Narrating from the Margins: Self-representation of Female and Colonial Subjectivities in Jean Rhys's Novels

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Rodopi, 2011 - Literary Criticism - 212 pages
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In Narrating from the Margins, Nagihan Haliloglu casts a discerning look at Jean RhysOCOs protagonists and the ways in which they engage in self-narration. The book offers a close reading of RhysOCOs novels, with particular attention to the links between identity construction and self-narration, in a modernist and postcolonial idiom. It draws attention to particular subject-categories that RhysOCOs protagonists fall into, such as the amateur and the white Creole, and delineates narrating personas such as the mad witch and the zombie, to explore aspects of de-essentalization, narrative agency, and dysnarrativia.The way in which RhysOCOs protagonists engage in self-narration reveals the close link between race and gender, and how both are contained by similar metaphors, or how, indeed, they become metaphors for each other. The narrators are defined in relation to their place in the OCyholy English familyOCO and how they transgress the rules of that family to become OCyexilesOCO. The study explores the ways in which the self-narrator responds when her narrative is obstructed by society, such as creating a community of stories in which her own makes sense, and/or resorting to third-person narration."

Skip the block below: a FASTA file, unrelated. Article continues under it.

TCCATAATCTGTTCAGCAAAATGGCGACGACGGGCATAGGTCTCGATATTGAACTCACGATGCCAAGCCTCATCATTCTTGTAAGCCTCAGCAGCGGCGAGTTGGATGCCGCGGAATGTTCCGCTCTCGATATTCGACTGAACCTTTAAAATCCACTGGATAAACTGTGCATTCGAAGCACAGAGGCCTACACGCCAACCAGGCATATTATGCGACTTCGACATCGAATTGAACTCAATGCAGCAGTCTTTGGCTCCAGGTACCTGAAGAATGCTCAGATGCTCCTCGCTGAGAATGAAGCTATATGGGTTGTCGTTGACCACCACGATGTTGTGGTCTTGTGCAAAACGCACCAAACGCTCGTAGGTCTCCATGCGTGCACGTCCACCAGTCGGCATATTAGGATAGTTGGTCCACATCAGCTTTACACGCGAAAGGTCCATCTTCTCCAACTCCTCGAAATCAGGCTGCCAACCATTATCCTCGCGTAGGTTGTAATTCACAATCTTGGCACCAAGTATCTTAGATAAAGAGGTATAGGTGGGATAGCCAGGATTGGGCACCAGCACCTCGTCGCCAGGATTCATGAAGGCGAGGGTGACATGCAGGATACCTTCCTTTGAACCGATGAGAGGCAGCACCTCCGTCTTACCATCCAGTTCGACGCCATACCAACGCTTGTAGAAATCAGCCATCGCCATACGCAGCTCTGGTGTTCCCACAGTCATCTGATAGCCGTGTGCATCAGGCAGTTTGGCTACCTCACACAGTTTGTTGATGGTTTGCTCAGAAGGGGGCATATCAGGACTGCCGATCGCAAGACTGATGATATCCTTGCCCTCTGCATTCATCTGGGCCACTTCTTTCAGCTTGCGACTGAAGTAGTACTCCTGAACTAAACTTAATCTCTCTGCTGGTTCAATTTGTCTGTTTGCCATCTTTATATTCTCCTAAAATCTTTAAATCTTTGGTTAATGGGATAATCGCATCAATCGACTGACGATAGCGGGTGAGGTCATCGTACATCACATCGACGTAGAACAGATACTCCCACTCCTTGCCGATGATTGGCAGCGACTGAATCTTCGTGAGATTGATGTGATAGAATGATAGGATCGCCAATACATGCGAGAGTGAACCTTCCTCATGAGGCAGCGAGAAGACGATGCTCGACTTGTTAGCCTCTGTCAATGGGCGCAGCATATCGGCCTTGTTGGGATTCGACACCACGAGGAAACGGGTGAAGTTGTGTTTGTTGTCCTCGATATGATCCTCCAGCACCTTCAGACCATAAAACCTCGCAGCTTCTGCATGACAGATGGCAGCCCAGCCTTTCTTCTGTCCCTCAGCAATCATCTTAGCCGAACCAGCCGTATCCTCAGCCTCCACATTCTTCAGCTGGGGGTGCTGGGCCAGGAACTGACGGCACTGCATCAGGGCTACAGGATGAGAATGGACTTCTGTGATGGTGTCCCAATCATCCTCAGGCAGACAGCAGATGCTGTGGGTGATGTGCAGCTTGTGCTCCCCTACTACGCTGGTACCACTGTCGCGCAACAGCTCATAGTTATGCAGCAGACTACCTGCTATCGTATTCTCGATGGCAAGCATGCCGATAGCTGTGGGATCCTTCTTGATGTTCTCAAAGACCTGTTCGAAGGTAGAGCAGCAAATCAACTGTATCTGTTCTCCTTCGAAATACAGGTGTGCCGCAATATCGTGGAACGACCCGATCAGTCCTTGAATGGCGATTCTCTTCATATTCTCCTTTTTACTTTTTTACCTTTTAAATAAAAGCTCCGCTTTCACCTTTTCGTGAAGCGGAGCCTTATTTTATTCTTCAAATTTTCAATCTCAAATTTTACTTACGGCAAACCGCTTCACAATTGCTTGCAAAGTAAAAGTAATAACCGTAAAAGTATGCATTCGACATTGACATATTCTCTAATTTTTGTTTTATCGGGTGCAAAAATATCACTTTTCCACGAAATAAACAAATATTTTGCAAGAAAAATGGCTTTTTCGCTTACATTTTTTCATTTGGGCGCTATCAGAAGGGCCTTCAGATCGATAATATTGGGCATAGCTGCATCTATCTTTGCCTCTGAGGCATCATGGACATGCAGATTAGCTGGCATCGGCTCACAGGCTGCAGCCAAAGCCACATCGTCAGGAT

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The Concern for SelfPossession
Conditions Representations and Consequences
3 The Female Self in Rhys and the Category of the Amateur
4 Positioning Rhyss Heroines within Colonial Relations
5 Narrative Responses to Exile from The English Family
Narrative of Displacement in Voyage in the Dark
The Community of LifeStories in Good Morning Midnight
The Making of the Amateur and ThirdPerson Self Narration
9 Intersubjectivity and SelfArrangements in After Leaving Mr Mackenzie
10 Membership in the Holy English Family and MadWitch Narration in Wide Sargasso Sea
SelfNarratives for the Chorus Girl and the Horrid Colonial
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